The essays selected for this volume, written by some of the world’s most respected experts on human rights, encompass the development of human rights law from its philosophical underpinnings and address many of its current controversies. The collected essays explore the drafting of major human rights instruments, including the political challenges that shaped those instruments; examine the interrelationship of various claimed rights; and identify factors producing compliance with - and violation of - human rights law. Other contributions analyze the role of non-governmental organizations in achieving better human rights protections as well as the danger of claiming too many rights, and the tension between rights and security. Contrasting viewpoints in several essays highlight some of the key conflicts in the field. An introductory essay provides a roadmap marking the collection’s major themes, and tracing the relationship between those themes. Taken together, the essays emphasize the legal underpinnings of the human rights regime and as such, the collection provides an essential, wide-ranging account of this important part of international law, procedure and practice.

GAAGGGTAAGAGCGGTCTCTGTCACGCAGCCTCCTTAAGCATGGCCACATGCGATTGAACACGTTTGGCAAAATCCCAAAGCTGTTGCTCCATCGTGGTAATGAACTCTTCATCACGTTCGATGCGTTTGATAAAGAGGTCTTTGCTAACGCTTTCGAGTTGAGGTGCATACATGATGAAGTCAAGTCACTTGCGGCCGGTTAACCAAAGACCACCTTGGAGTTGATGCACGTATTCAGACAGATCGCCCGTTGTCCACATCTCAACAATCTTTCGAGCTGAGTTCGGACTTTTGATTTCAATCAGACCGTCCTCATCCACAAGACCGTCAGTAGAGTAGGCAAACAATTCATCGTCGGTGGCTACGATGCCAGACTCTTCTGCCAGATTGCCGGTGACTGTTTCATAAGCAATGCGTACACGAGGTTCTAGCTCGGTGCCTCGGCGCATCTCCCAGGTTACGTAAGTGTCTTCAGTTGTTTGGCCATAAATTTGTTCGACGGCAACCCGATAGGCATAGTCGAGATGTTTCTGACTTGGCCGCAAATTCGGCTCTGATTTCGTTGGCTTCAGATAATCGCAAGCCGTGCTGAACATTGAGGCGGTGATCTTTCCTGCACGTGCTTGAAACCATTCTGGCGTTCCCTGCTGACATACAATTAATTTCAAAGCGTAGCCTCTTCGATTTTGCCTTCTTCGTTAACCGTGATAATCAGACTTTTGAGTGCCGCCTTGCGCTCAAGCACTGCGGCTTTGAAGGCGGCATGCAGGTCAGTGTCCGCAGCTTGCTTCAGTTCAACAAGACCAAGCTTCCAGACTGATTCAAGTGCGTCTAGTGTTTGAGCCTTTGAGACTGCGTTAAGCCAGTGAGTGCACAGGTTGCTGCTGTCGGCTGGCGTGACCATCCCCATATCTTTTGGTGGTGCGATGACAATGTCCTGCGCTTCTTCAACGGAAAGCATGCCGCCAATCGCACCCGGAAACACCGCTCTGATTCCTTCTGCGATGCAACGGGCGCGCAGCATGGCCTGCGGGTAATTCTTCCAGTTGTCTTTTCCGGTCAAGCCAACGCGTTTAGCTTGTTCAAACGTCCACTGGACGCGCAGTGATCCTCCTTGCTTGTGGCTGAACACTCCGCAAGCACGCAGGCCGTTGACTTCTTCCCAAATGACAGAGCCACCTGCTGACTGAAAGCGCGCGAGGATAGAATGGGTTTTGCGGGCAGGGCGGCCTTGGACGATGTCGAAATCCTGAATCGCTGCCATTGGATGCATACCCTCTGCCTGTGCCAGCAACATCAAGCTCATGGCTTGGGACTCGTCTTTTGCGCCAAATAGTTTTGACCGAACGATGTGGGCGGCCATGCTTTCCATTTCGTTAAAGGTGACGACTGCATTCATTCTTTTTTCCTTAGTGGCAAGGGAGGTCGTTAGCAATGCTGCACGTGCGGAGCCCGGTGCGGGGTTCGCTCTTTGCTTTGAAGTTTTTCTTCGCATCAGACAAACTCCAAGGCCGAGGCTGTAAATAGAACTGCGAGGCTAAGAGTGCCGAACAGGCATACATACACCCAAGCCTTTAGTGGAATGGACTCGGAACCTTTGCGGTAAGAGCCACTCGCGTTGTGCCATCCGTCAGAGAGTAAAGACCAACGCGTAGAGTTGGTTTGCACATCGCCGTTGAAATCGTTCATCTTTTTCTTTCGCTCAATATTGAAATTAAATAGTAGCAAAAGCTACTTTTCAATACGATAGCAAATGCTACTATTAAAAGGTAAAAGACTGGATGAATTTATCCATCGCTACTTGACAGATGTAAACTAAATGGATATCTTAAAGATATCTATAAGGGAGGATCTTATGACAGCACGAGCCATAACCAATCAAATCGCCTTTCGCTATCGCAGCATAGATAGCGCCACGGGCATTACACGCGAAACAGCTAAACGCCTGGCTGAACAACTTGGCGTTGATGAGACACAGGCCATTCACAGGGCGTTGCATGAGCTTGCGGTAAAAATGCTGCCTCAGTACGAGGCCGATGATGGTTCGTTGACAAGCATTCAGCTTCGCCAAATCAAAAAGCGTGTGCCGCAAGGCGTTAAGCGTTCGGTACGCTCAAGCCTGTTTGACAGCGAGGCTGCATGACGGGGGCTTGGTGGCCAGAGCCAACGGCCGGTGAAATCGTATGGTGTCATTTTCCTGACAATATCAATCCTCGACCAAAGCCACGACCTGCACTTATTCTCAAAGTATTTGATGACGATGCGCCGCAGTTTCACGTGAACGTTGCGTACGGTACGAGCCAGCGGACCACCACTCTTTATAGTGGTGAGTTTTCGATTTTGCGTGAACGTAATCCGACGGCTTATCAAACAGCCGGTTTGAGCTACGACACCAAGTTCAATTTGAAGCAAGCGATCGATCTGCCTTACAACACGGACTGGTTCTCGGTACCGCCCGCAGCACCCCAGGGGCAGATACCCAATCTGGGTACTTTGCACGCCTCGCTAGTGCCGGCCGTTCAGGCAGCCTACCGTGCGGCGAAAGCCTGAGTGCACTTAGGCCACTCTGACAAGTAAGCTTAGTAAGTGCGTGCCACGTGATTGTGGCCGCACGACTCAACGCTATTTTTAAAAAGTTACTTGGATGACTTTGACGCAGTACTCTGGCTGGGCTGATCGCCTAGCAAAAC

Contents: Introduction. Part I Philosophical, Religious, and Historical Influences Underlying the Development of Human Rights Law: Origins: the rise and fall of natural rights, Michael Freeman; Introduction: the human rights idea, Louis Henkin; Islam and human rights: beyond the universality debate, Abdullahi A. An-Na’im; Women’s rights as human rights: toward a re-vision of human rights, Charlotte Bunch. Part II Drafting of the Human Rights Provisions of the UN Charter and of the Universal Declaration of Human Rights: The road to San Francisco: the revival of the human rights idea in the twentieth century, Jan Herman Burgers; World War Two and the Universal Declaration, Johannes Morsink; Article 55(c), Eibe H. Riedel and Jan-Michael Arend. Part III The Debate over Universality of Human Rights: Cultural relativism and universal human rights, Jack Donnelly; Savages, victims, and saviors: the metaphor of human rights, Makau Mutua; What’s wrong with Chinese rights?: Toward a theory of rights with Chinese characteristics, R.P. Peerenboom. Part IV Interdependence and Indivisibility of Civil, Economic, Cultural, Political and Social Rights: The past and future of the separation of human rights into categories, Stephen P. Marks; The importance of democracy, Amartya Sen; Freedom from want: how can we make indivisibility more than a mere slogan?, William A. Schabas; The Four Freedoms turn 70, Michael H. Posner; Procedures for the implementation of economic, social, and cultural rights, David Weissbrodt. Part V Compliance with Human Rights Standards and Causes of Human Rights Violations: Political, Sociological, Economic, etc./the Role of Bystanders: The normative context of human rights criticism: treaty ratification and UN mechanisms, Ann Marie Clark; The psychology of bystanders, perpetrators, and heroic helpers, Ervin Staub. Part VI The Role of NGOs in the Development of Human Rights: The status of human rights NGOs, Michael H. Posner and Candy Whittome; Transnation